A research article from Penn State University states, “Leadership skills allow children to have control of their lives and the ability to make things happen.” Encouraging the development of these skills not only builds confidence but encourages collaboration, promotes problem solving, and increases their sense of responsibility. Fostering an environment where young people are empowered to lead creates bright futures for them – and helps their communities. 

Here are four ways of empowering school-aged children to lead:

Make leadership inclusive

Classrooms often consist of students from varied backgrounds – with diverse talents, interests, and learning habits. It is important for educators to build an environment where these differences are embraced, and all students feel safe and supported. Recognizing and appreciating students’ unique backgrounds and strengths – and giving them a voice and sense of agency – can go far to ensure they feel heard and valued. 

An article by eSchool News recommends educators “create a culture of agency where both students and teachers are empowered to take risks, be creative, and learn from failures.” When learners feel comfortable in their environment and that their voice matters, they are more inclined to (gradually) take on leadership roles and try new things… despite the fears and anxieties.

Make it fun and rewarding

Leveraging leadership as a reward will help kids associate it as a privilege. When they understand that leadership is earned, they aspire to be and do their very best. Rewards can be simple. Allow a student to plan a fun activity for the class when they show kindness towards others or show compassion for another student. This is a win-win because it teaches kids the importance of leadership and supporting one another in meaningful ways. Allow students to get creative and take part in planning their own day or incorporating something exciting into their schedules.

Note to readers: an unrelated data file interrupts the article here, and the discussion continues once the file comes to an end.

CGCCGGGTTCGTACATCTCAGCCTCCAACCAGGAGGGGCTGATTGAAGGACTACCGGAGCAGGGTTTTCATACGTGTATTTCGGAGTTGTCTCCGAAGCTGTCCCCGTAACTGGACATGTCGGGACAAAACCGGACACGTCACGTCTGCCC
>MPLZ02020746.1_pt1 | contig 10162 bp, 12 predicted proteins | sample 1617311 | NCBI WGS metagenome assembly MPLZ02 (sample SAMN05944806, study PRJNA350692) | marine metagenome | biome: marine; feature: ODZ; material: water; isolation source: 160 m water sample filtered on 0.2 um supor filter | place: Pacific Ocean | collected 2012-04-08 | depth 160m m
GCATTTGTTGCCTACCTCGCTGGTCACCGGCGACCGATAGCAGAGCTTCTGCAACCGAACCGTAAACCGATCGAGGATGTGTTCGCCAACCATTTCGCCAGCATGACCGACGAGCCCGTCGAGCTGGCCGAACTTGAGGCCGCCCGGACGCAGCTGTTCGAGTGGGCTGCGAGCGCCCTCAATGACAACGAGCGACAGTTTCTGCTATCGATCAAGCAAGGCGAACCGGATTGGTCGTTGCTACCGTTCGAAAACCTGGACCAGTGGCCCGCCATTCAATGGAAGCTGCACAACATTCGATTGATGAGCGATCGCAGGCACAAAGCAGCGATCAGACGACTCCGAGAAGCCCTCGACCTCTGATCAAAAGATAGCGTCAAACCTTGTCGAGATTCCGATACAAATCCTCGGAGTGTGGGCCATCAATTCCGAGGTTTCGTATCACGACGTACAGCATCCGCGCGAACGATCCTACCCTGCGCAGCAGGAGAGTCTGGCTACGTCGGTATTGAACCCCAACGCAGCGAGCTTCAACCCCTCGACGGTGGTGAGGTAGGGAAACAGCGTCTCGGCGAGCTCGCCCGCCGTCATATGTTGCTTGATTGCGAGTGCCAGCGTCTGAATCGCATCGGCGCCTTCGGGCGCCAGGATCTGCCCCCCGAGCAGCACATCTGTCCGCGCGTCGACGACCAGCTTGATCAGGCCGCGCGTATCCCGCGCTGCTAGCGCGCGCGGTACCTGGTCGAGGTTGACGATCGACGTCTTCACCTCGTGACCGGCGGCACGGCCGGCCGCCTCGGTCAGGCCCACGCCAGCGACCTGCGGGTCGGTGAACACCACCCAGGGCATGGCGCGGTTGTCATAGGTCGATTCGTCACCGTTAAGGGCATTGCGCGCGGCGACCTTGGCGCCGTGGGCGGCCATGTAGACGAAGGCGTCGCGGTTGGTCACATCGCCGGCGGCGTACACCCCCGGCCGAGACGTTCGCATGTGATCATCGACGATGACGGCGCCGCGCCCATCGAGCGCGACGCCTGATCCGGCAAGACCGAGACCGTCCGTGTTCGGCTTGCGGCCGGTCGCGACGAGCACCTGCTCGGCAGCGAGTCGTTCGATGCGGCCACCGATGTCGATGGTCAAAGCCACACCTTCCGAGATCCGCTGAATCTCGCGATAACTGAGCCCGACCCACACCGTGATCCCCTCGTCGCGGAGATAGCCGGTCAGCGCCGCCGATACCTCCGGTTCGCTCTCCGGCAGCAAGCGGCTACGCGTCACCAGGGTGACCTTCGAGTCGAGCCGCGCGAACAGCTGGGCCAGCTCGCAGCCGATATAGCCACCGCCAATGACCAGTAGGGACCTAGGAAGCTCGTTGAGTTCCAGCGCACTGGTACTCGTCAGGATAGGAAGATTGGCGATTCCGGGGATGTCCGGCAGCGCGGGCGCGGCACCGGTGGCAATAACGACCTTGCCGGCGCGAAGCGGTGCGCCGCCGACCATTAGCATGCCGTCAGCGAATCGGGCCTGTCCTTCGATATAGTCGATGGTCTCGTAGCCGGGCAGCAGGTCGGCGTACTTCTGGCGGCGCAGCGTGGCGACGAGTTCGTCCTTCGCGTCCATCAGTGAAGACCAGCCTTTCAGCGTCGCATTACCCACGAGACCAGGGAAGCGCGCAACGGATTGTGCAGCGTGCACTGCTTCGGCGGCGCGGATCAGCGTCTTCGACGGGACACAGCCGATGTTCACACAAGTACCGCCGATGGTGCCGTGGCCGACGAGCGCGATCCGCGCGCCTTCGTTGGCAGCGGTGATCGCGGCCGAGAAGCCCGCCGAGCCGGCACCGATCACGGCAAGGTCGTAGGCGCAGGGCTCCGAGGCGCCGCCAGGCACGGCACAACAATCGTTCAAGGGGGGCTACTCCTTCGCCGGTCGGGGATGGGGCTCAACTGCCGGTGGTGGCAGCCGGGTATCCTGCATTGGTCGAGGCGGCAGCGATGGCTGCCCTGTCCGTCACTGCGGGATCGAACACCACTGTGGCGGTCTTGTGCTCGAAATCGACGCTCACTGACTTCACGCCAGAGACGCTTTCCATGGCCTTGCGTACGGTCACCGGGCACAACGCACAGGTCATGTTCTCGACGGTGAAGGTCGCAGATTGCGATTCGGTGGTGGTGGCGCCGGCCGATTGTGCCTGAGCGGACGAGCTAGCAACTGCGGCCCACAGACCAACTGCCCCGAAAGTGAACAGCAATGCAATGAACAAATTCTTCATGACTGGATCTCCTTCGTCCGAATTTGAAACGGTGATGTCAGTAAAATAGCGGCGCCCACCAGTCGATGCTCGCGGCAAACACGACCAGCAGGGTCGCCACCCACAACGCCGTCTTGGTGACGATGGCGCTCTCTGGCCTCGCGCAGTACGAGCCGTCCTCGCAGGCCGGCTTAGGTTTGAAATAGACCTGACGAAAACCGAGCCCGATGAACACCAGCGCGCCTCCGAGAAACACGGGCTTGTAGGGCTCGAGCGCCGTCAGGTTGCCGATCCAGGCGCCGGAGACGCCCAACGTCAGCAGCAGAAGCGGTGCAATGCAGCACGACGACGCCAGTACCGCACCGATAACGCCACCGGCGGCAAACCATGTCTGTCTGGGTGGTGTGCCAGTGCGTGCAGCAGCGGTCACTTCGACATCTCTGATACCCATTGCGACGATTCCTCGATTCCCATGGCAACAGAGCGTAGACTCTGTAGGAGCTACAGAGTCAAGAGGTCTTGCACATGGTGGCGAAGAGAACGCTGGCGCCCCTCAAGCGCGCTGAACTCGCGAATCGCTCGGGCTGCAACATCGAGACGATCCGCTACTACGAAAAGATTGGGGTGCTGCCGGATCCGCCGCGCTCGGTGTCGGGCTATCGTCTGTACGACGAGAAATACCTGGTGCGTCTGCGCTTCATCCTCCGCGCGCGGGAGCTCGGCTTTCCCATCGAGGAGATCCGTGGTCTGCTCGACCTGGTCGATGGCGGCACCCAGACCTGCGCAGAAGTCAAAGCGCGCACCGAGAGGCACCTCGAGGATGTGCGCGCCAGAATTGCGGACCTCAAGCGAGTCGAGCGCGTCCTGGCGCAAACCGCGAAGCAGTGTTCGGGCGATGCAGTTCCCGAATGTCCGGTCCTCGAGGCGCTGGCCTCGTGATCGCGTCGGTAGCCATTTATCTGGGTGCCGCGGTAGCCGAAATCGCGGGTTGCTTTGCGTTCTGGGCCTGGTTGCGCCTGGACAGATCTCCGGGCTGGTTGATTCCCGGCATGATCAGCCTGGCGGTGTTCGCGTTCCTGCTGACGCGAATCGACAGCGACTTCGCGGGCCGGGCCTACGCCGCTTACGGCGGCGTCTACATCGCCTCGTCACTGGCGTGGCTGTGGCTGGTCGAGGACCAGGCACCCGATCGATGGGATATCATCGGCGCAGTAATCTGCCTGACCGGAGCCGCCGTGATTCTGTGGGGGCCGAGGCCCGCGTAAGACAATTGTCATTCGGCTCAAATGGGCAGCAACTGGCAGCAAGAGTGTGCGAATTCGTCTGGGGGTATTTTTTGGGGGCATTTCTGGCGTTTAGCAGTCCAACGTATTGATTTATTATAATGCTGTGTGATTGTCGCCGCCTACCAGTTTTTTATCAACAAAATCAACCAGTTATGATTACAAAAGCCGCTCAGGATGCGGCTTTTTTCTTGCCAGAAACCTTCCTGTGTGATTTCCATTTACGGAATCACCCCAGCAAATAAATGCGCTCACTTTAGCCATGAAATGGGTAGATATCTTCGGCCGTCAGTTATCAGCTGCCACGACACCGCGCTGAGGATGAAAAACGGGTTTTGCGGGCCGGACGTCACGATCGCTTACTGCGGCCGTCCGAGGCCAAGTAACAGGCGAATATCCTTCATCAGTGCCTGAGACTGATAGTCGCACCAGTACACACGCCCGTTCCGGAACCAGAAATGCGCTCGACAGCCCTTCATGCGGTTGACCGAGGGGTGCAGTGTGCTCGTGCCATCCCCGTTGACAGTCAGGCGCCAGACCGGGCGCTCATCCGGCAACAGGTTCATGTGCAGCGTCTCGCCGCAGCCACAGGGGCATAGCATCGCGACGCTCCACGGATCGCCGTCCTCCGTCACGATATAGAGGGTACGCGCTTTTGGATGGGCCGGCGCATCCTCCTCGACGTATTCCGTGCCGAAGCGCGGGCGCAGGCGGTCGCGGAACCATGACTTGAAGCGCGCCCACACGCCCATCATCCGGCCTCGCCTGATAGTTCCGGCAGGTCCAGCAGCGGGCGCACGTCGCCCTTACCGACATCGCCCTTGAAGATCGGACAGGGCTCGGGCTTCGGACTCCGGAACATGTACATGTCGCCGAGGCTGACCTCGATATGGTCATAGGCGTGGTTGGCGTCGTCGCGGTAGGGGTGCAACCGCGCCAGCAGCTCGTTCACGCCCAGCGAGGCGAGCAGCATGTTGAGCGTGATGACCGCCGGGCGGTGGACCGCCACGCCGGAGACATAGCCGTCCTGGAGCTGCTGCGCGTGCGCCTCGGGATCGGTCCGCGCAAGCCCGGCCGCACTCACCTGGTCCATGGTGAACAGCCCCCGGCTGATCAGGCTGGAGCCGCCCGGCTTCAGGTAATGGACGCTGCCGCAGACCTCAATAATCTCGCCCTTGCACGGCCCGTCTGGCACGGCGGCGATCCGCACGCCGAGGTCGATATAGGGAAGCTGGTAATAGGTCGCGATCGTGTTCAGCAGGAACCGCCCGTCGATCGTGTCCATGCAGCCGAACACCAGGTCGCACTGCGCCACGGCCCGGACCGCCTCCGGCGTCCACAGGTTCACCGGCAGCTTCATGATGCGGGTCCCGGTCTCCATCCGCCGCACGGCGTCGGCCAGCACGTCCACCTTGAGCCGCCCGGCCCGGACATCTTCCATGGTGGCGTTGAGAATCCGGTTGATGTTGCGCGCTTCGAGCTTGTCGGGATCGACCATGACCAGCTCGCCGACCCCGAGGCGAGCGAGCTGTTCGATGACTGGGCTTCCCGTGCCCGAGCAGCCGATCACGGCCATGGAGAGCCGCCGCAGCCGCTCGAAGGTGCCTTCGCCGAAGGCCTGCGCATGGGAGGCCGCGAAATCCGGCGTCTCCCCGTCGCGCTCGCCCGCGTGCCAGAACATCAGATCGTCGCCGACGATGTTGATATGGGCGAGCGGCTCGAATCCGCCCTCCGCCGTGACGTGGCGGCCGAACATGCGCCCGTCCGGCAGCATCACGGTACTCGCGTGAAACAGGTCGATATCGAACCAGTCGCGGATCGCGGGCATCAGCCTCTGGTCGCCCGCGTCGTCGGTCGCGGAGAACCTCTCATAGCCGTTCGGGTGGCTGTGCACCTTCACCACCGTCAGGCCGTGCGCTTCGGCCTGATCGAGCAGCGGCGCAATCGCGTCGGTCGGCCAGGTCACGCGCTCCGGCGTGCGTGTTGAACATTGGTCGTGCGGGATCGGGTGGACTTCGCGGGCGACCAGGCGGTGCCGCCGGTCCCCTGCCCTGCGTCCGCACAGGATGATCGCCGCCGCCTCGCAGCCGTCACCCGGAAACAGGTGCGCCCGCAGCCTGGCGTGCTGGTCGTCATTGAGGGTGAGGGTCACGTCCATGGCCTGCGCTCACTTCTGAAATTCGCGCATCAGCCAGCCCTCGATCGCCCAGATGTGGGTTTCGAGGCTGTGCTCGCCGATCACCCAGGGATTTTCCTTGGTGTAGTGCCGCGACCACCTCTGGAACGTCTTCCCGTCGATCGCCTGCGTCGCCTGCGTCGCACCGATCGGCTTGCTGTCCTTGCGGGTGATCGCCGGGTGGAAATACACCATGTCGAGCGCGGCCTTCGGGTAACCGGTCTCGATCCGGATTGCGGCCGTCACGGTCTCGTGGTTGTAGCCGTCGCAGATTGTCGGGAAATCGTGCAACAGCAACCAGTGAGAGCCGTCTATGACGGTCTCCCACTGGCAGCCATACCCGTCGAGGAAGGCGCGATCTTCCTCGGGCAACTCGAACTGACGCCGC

Put students in charge

Consider coming up with different roles such as “line leader” or “designated homework reader” to help create leadership opportunities in the classroom. New roles and responsibilities give learners something to look forward to. Student-led learning and activities help encourage children to feel confident in their ability to make meaningful contributions to the classroom and foster a community where students can lean on each other.

Help learners problem solve

Effective problem-solving allows students to take the lead in conflict resolution, which aids their overall growth and confidence. These skills help kids practice healthy communication to tackle a breadth of problems that will likely come their way. When students consistently practice problem-solving on their own, they will become more confident and capable of navigating their day-to-day lives. Encouraging students to be independent is a daily process that will have great benefits in the long run. 

As young people gradually take on new roles and responsibilities, they will increasingly be equipped to succeed and deal with challenges presented to them. You’ll be pleasantly surprised by what they bring to the classroom and their communities.